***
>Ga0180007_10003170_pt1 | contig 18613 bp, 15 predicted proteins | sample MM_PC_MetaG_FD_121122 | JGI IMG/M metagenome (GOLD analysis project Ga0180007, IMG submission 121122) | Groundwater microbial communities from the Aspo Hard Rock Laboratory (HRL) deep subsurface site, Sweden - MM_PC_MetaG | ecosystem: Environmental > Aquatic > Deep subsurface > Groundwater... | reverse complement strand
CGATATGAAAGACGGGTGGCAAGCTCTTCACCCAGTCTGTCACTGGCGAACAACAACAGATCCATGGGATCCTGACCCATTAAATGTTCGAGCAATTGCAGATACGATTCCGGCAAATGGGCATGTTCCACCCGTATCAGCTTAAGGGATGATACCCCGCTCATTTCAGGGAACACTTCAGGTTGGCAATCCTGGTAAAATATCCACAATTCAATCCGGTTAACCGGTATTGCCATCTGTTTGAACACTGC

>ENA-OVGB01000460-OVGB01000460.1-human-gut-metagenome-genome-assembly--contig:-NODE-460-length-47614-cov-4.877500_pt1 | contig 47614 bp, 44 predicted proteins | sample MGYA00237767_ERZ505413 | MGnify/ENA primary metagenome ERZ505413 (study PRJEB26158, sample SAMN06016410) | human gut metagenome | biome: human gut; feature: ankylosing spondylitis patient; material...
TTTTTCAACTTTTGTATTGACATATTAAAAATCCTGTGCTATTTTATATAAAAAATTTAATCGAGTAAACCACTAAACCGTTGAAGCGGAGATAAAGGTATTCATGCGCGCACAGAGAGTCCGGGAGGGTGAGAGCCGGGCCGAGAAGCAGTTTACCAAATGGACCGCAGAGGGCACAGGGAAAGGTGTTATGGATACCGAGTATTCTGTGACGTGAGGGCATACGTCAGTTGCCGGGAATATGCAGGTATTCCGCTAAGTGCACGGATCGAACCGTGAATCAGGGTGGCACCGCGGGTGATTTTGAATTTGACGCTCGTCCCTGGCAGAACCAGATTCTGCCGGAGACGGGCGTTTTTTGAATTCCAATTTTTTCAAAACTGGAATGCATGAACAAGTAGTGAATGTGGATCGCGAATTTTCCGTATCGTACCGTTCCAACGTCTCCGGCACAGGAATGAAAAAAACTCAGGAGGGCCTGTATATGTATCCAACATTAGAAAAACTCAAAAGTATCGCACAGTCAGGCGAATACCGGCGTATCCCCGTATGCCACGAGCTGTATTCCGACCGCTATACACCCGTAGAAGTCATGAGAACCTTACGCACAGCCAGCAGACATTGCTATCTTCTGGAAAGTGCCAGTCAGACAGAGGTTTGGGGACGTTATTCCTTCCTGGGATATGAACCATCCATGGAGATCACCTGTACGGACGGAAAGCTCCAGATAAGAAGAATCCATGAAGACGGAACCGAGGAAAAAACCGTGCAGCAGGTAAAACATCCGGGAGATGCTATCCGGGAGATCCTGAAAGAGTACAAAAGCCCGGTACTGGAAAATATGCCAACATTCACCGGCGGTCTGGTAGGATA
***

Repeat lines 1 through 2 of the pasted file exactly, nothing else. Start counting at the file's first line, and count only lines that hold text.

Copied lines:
>Ga0180007_10003170_pt1 | contig 18613 bp, 15 predicted proteins | sample MM_PC_MetaG_FD_121122 | JGI IMG/M metagenome (GOLD analysis project Ga0180007, IMG submission 121122) | Groundwater microbial communities from the Aspo Hard Rock Laboratory (HRL) deep subsurface site, Sweden - MM_PC_MetaG | ecosystem: Environmental > Aquatic > Deep subsurface > Groundwater... | reverse complement strand
CGATATGAAAGACGGGTGGCAAGCTCTTCACCCAGTCTGTCACTGGCGAACAACAACAGATCCATGGGATCCTGACCCATTAAATGTTCGAGCAATTGCAGATACGATTCCGGCAAATGGGCATGTTCCACCCGTATCAGCTTAAGGGATGATACCCCGCTCATTTCAGGGAACACTTCAGGTTGGCAATCCTGGTAAAATATCCACAATTCAATCCGGTTAACCGGTATTGCCATCTGTTTGAACACTGC